I could have predicted something nice and tidy like Cale Makar winning the Norris Trophy, which I assume he will, being the best defenseman in the league. But what’s the fun in that?
Instead, in my head canon, Makar is motivated by Erik Karlsson posting 101 points and winning the Norris last season, puts the pedal down and flips the nitro switch offensively. His previous high was 86 points in 77 games back in 2021-22, which nets out to around 92 points in an 82-game season. He’s got a Cup, a Conn Smythe and a Norris already. Everyone needs a new hobby.
Jake Oettinger wins the Vezina
There are a few factors pointing to Oettinger as a potential Vezina winner this season.
I expect the Stars would win the Central Division, and typically the Vezina is handed to the backstop of a successful team. While the Stars would be smart not to run him into the ground like they did in the stretch of last season, he’ll get the kind of workload that puts him into the Vezina conversation. With better usage, his numbers could be even better than his .919 save percentage last season.
He’s on the radar, finishing fifth for the award last season and getting another run of postseason heroics to his credit. Plus, the goalies in the East might eat into each other’s votes, leaving Oettinger to be the darling of the West.
Bill Guerin becomes a sneaky seller
The Wild have eight pending unrestricted free agents, including some franchise stalwarts: Mats Zuccarello, Marcus Foligno, Ryan Hartman, Alex Goligoski and Marc-Andre Fleury. All of them save for Hartman are over 30 years old. (He’s 29.) The Wild are one of those teams stuck in hockey purgatory: They haven’t advanced past the first round since 2015; and they remain in a salary-cap pickle of their own making, with $14,743,588 in dead cap space in each of the next two seasons because of the buyouts of Zach Parise and Ryan Suter.
Given their cap situation and their being stuck in a tier below the elite, could we see Guerin get aggressive in trying to reshape his roster? Could he pull a Doug Armstrong, say “not this year,” and become a surprise seller at the deadline? Seeing how the cap crunch has handcuffed him, that’s not out of the question.
Nashville makes the playoffs
This season is going one of two ways for the Predators. The good vibes of new GM Barry Trotz and new head coach Andrew Brunette, combined with a roster that has only eight players over the age of 30, help Nashville find locate some offensive swagger to complement goaltender Juuse Saros and earn a playoff spot.
Or the roster doesn’t generate enough goals, forcing Trotz to do something dramatic like trading Saros at the deadline with one year left on his contract and Yaroslav Askarov ready to become the next great Nashville goalie. I choose to believe the former.
Jordan Binnington gets his first fighting major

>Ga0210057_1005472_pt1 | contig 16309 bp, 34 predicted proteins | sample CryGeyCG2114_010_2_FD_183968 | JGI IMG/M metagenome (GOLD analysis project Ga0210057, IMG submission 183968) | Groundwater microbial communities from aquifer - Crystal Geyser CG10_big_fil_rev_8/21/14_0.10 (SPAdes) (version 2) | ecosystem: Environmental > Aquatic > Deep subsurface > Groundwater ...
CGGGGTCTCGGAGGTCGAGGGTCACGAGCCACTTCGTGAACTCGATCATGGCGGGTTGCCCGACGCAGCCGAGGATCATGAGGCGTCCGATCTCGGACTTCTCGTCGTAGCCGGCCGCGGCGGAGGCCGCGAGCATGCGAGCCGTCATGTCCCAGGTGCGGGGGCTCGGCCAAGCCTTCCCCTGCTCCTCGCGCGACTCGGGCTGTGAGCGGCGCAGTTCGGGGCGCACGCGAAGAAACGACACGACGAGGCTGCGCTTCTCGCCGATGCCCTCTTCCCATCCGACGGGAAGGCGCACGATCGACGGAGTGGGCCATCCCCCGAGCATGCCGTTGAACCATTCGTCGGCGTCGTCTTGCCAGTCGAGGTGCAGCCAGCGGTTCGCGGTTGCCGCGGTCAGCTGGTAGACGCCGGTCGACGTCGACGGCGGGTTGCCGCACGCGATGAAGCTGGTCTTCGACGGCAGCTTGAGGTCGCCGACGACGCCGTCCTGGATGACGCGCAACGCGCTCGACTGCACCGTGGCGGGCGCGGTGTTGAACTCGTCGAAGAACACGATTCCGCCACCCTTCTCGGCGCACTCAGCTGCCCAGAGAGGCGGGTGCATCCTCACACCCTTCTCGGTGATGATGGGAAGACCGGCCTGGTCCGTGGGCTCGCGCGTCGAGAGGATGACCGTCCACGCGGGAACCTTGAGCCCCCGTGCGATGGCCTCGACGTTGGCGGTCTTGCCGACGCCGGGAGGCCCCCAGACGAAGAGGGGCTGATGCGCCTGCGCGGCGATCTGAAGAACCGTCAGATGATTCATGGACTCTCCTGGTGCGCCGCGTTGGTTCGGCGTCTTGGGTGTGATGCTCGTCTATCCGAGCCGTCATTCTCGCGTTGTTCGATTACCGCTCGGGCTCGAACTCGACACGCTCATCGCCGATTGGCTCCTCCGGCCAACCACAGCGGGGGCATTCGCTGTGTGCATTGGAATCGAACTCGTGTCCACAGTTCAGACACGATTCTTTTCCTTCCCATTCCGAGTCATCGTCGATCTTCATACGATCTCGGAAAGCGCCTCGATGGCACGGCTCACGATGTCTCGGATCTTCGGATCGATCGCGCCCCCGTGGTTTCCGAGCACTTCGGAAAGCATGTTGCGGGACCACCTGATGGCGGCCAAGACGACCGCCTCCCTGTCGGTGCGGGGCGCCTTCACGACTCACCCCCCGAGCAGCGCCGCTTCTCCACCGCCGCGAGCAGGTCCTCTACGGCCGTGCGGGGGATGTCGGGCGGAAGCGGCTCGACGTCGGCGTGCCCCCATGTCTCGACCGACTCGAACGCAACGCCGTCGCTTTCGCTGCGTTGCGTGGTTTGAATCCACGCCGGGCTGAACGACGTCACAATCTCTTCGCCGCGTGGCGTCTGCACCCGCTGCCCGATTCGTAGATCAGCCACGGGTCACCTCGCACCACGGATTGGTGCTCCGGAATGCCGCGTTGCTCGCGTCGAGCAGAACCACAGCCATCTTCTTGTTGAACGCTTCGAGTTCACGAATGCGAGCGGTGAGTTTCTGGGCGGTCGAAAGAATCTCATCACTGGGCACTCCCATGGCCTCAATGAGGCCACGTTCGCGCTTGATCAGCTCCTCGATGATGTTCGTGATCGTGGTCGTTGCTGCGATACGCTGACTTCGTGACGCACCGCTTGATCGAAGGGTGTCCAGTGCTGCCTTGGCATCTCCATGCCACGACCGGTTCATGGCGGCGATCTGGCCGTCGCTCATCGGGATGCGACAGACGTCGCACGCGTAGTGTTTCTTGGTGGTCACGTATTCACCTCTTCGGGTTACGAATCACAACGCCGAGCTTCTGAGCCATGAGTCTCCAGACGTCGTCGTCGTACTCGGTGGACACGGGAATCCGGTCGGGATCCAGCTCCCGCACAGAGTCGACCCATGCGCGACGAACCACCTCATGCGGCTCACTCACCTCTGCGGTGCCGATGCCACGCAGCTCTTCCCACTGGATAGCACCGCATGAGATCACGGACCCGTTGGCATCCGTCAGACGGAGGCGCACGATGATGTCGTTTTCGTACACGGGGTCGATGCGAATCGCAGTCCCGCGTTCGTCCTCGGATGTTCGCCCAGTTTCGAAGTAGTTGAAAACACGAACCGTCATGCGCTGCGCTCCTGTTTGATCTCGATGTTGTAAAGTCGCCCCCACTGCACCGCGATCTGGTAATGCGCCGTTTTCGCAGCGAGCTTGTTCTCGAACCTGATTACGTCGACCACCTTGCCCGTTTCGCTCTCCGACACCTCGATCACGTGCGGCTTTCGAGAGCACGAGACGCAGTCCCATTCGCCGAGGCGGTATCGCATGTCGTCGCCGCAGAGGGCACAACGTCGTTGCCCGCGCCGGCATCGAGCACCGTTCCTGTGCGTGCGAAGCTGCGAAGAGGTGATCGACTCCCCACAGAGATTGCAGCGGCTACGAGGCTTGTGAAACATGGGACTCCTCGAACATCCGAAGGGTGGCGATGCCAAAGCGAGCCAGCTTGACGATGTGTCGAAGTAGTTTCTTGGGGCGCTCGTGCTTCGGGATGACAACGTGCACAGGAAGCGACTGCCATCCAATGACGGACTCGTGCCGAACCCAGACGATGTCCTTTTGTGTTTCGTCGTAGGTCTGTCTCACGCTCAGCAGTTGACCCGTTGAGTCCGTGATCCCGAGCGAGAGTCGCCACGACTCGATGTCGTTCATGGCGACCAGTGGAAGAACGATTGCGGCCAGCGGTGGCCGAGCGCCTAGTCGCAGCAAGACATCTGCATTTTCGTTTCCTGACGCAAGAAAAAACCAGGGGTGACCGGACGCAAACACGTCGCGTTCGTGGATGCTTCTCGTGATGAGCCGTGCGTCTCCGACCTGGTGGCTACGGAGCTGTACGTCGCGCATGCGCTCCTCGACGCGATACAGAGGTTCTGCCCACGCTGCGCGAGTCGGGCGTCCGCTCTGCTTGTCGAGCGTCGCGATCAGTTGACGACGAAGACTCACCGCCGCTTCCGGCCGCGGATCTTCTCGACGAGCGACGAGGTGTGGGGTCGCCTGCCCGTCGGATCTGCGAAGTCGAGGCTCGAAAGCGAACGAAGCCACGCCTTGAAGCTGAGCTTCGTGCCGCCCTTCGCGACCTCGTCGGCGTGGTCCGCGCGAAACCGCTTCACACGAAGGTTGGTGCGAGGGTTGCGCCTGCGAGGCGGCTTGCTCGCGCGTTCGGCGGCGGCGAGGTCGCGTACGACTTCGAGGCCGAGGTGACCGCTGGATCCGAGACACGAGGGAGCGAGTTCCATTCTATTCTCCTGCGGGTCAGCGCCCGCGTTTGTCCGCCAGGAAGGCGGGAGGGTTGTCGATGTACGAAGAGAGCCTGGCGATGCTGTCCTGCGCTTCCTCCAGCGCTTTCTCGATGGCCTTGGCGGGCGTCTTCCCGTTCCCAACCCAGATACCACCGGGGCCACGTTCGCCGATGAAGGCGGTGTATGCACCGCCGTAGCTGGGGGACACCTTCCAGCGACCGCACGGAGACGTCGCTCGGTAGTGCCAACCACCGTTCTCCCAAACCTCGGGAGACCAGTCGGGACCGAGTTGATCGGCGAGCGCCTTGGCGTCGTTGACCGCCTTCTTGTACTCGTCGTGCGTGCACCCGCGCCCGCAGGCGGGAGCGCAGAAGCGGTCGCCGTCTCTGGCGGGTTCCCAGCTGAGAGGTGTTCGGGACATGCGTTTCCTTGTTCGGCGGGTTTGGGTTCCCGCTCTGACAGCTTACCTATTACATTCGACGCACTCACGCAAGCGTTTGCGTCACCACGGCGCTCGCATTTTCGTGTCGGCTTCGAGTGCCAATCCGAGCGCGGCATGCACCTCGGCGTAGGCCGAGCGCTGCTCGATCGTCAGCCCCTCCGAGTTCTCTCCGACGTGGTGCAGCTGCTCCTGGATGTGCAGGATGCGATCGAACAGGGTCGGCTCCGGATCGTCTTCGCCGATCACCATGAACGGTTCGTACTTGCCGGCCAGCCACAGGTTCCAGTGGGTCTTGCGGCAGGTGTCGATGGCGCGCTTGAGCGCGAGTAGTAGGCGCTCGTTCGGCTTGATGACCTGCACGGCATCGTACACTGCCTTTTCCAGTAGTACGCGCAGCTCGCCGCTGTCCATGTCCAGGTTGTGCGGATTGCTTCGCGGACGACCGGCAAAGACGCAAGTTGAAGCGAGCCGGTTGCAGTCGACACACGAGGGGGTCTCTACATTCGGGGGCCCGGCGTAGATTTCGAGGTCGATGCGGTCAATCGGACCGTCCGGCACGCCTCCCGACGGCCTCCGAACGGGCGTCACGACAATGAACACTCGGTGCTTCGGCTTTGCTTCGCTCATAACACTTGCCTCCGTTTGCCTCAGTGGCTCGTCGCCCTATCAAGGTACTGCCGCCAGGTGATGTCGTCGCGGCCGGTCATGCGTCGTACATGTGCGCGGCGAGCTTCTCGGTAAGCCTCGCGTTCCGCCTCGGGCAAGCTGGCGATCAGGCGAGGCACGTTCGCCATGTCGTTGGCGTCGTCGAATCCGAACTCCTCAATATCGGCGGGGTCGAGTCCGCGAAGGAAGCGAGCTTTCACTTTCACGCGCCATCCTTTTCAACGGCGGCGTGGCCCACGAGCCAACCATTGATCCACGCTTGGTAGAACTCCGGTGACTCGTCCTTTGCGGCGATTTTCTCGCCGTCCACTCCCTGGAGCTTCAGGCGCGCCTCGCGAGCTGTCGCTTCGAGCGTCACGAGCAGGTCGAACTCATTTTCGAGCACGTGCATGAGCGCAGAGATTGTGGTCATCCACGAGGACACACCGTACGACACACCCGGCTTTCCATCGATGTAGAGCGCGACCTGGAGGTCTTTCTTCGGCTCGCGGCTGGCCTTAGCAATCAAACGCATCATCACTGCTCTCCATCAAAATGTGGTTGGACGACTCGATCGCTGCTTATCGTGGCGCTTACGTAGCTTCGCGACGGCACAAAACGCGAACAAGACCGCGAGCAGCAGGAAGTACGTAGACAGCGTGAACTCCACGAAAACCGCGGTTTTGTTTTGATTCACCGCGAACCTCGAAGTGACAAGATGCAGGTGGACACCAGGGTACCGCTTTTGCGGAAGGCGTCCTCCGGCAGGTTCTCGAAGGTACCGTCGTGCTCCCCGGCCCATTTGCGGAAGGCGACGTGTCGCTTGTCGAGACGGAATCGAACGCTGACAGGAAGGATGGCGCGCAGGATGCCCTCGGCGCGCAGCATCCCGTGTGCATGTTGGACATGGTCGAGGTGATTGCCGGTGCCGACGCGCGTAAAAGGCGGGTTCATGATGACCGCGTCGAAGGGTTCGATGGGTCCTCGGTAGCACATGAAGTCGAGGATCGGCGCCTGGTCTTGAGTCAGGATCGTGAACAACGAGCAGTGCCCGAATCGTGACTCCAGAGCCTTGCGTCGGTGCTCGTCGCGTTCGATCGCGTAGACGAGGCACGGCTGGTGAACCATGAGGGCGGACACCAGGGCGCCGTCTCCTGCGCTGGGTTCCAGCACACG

Oh, he came close. The fiery netminder earned a match penalty and a two-game suspension for punching Ryan Hartman of the Wild with his blocker during a game last season. Marc-Andre Fleury was already upset with Binnington, having heard from a teammate that the Blues goalie said, “hit them in the nuts, in the nutsack” earlier in the game. After the Hartman incident, Fleury skated over to potentially fight Binnington, only to be intercepted by the linesman. Booooo!
Binnington is still Binnington. He’s still going to yap at opponents, still going to provoke them on the ice, still going to be a vigilante in his own crease. This is the season that it all leads to him dropping his gloves and earning the first fighting major of his career. And let’s go even bolder: It won’t be against another goalie!
Connor Hellebuyck re-signs in Winnipeg
How’s this for a swerve? Connor Hellebuyck and Mark Scheifele were being fan-cast all summer onto different NHL rosters during an anticipated Jets fire sale ahead of the pair’s unrestricted free agency. Instead, they’re both going to start the season in Winnipeg.
It’s still possible Scheifele moves before the deadline — if he doesn’t want to re-sign, a center of his caliber could bring back a whale of a return in trade — but I’m thinking Hellebuyck sticks around. As I like to say, his stuff is there: Hellebuyck has played all eight seasons in Winnipeg. Their cap is set up to increase his salary handsomely on a new deal.
Yeah, it’d be fun to see him become someone else’s franchise goaltender. But why crush expectations when the Jets are having a moment — I mean, look at Aaron Rodgers …
Ducks’ anniversary jersey becomes their primary one
OK, granted, this is a long-range bold prediction — and frankly, maybe more of a hope than anything else, as an vowed hater of the webbed “D” jerseys.
The gorgeous color scheme. The snarly Wild Wing on the middle of the crest. Just drop the small “D” logo for the classic double-sticks Ducks logo and you’ve got yourself a sweater befitting Generation Zegras.
Andrew Mangiapane has a monster rebound year
Mangiapane does not shoot 9.3%. His career shooting percentage is 14.9%. His shooting percentage over the two seasons leading up to 2022-23 was over 18.9%. He netted 35 goals in 82 games in 2021-22, the third straight season his goal total climbed.